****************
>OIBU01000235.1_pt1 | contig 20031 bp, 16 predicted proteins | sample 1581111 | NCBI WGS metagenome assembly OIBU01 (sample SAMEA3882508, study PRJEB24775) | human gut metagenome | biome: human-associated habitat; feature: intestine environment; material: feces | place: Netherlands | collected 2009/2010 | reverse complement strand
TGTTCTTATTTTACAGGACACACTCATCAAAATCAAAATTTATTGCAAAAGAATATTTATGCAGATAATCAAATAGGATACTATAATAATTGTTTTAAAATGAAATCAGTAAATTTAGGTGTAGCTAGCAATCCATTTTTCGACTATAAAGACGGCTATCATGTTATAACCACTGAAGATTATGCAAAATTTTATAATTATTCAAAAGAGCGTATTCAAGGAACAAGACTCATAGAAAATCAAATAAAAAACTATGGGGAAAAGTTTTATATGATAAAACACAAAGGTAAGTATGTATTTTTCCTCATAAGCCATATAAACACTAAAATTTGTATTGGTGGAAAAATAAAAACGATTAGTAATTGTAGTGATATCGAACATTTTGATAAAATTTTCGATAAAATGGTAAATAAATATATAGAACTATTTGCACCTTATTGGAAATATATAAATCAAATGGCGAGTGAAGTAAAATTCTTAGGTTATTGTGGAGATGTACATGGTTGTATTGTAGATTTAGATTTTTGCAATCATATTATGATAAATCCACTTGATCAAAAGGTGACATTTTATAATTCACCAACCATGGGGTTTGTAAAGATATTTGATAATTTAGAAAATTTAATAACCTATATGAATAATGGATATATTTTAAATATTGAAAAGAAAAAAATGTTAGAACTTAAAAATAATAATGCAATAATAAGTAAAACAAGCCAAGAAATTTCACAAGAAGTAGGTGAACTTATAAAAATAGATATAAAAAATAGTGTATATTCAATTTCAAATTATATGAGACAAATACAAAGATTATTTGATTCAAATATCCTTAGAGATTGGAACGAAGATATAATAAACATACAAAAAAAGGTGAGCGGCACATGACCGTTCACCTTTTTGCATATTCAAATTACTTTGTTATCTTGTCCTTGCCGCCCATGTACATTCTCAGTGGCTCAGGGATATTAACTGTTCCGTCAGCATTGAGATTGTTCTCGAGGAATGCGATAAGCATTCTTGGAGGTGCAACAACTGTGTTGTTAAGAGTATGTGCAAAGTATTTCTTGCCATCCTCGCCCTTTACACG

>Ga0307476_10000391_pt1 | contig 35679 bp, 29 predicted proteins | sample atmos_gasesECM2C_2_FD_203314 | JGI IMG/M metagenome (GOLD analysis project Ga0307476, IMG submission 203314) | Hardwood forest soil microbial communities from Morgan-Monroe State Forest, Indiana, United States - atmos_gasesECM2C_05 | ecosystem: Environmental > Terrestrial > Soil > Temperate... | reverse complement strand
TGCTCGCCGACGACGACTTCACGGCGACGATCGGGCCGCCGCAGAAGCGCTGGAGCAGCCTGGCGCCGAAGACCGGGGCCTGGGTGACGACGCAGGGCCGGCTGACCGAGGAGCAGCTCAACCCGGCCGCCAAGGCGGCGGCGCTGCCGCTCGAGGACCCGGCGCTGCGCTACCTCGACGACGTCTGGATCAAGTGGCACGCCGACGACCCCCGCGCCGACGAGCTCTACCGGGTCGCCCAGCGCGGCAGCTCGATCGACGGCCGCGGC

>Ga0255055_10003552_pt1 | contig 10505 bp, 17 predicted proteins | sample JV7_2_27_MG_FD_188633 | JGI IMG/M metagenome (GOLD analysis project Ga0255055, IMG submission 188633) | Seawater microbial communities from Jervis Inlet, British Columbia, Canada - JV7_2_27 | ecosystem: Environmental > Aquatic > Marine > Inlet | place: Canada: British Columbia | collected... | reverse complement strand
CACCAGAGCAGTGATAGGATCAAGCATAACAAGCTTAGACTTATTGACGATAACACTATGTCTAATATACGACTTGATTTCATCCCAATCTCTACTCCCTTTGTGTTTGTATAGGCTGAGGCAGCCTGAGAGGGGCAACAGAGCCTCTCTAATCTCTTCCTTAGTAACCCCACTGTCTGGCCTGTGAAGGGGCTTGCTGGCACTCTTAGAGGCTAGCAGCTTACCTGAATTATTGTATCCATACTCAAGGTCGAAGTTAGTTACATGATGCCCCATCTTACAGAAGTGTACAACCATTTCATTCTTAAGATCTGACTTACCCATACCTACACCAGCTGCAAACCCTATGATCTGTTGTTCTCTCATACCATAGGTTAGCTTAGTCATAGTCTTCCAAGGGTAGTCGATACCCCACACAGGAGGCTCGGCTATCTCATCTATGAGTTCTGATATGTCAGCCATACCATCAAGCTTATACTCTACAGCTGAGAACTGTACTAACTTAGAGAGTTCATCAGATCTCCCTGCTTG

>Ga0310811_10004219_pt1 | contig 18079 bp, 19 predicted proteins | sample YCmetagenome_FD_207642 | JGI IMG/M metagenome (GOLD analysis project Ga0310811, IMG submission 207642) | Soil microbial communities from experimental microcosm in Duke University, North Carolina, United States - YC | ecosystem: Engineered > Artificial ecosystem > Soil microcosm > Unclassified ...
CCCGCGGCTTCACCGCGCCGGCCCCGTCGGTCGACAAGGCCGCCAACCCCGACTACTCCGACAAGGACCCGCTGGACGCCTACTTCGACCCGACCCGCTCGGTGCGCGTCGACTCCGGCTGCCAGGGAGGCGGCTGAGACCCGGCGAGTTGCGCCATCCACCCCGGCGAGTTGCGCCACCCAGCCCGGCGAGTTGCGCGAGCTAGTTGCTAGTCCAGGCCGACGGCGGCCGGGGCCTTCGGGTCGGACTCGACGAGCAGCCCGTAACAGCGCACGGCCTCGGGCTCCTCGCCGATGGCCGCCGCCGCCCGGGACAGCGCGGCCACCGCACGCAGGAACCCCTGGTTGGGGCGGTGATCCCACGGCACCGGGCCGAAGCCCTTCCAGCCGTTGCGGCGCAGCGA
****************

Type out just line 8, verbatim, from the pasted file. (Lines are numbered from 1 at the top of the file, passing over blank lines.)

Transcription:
CCCGCGGCTTCACCGCGCCGGCCCCGTCGGTCGACAAGGCCGCCAACCCCGACTACTCCGACAAGGACCCGCTGGACGCCTACTTCGACCCGACCCGCTCGGTGCGCGTCGACTCCGGCTGCCAGGGAGGCGGCTGAGACCCGGCGAGTTGCGCCATCCACCCCGGCGAGTTGCGCCACCCAGCCCGGCGAGTTGCGCGAGCTAGTTGCTAGTCCAGGCCGACGGCGGCCGGGGCCTTCGGGTCGGACTCGACGAGCAGCCCGTAACAGCGCACGGCCTCGGGCTCCTCGCCGATGGCCGCCGCCGCCCGGGACAGCGCGGCCACCGCACGCAGGAACCCCTGGTTGGGGCGGTGATCCCACGGCACCGGGCCGAAGCCCTTCCAGCCGTTGCGGCGCAGCGA